Brief perfusion of heart with calcium-free medium renders myocardial cells calcium-sensitive so that readmission of calcium results in uncontrolled Ca2+ entry and acute massive cell injury (calcium paradox). We investigated the hypothesis that polyamines may be involved in the mediation of abnormal Ca2+ influx and cell damage in the calcium paradox. The isolated perfused rat heart was used for these studies. Calcium-free perfusion promptly (less than 5 min) decreased the levels of polyamines and the activity of their rate-regulating synthetic enzyme, ornithine decarboxylase (ODC), and calcium reperfusion abruptly (less than 15-180 s) increased these components. alpha-Difluoromethylornithine (DFMO), a specific suicide inhibitor of ODC, suppressed the calcium reperfusion-induced increase in polyamines and the concomitant increase in myocardial cellular 45Ca influx, loss of contractility, release of cytosolic enzymes, myoglobin, and protein, and structural lesions. Putrescine, the product of ODC activity, nullified DFMO inhibition and restored the calcium reperfusion-induced increment in polyamines and the full expression of the calcium paradox. Putrescine itself enhanced the reperfusion-evoked release of myoglobin and protein in the absence of DFMO. Hypothermia blocked the changes in heart ODC and polyamines induced by calcium-free perfusion and calcium reperfusion and prevented the calcium paradox. These results indicate that rapid Ca2+-directed changes in ODC activity and polyamine levels are essential for triggering excessive transsarcolemmal transport of Ca2+ and explosive myocardial cell injury in the calcium paradox.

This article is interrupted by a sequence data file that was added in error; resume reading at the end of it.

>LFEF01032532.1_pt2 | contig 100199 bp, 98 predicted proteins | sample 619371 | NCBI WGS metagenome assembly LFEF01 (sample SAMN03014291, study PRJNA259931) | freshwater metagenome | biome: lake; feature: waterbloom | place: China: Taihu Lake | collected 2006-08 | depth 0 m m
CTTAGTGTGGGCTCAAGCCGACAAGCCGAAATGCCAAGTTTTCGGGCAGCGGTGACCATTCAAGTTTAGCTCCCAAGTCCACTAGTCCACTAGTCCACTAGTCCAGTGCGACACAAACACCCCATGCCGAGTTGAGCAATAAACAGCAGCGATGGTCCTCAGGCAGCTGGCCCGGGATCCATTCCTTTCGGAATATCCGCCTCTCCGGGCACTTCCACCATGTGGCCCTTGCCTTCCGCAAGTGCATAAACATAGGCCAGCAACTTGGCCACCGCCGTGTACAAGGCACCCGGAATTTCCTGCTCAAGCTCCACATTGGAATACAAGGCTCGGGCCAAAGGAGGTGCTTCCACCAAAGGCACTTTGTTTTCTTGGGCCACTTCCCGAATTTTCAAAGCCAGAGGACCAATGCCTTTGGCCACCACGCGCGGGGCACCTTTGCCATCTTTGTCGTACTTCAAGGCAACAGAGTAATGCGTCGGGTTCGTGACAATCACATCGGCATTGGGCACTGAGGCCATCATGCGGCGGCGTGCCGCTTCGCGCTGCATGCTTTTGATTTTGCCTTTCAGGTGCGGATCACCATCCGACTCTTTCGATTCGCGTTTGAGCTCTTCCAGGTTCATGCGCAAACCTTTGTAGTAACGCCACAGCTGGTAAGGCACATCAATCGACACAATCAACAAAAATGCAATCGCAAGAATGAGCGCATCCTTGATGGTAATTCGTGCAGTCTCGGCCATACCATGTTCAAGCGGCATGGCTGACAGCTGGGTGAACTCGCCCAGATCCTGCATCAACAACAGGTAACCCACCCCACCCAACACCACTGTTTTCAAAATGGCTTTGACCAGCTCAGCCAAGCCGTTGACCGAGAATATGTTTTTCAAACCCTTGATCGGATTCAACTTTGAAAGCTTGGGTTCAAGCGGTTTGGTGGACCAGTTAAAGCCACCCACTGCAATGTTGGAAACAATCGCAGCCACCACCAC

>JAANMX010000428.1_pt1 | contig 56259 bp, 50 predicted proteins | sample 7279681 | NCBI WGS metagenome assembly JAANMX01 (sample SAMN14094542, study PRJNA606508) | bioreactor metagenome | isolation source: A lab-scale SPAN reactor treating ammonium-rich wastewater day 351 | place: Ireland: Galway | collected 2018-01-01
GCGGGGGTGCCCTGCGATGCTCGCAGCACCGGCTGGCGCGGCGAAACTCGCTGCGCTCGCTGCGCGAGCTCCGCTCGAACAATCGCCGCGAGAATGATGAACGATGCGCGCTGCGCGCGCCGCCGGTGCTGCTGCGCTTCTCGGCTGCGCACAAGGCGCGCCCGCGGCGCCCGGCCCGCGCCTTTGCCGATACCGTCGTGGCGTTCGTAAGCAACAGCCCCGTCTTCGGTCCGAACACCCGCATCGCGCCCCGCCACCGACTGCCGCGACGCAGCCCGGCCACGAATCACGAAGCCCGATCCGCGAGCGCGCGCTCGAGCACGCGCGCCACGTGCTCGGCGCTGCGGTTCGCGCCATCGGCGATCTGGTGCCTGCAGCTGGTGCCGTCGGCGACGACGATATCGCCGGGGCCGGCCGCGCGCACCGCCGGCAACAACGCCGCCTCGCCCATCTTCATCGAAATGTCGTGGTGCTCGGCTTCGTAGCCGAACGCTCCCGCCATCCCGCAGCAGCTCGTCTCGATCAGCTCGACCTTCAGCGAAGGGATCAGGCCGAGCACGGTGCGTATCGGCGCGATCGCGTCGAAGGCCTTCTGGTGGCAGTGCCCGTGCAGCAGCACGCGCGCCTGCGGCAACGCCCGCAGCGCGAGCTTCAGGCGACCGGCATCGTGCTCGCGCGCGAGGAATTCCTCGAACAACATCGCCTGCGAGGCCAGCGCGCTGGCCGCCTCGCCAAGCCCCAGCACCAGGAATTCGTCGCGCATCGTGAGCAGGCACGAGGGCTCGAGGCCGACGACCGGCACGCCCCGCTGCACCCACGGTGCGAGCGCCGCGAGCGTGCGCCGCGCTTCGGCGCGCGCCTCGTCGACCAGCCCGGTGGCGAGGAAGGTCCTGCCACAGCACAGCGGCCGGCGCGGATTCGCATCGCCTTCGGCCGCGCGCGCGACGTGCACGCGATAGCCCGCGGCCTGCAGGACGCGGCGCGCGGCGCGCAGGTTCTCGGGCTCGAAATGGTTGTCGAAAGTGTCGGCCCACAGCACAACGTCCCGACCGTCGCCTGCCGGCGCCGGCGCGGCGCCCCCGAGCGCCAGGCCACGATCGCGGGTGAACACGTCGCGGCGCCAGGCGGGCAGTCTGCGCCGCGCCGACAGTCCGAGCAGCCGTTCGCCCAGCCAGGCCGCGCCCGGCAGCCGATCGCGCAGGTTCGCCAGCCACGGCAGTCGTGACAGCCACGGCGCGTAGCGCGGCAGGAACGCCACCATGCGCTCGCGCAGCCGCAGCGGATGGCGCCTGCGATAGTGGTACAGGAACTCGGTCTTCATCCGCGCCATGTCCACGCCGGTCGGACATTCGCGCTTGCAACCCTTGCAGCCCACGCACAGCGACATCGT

H Koenig, A D Goldstone, J J Trout, C Y Lu
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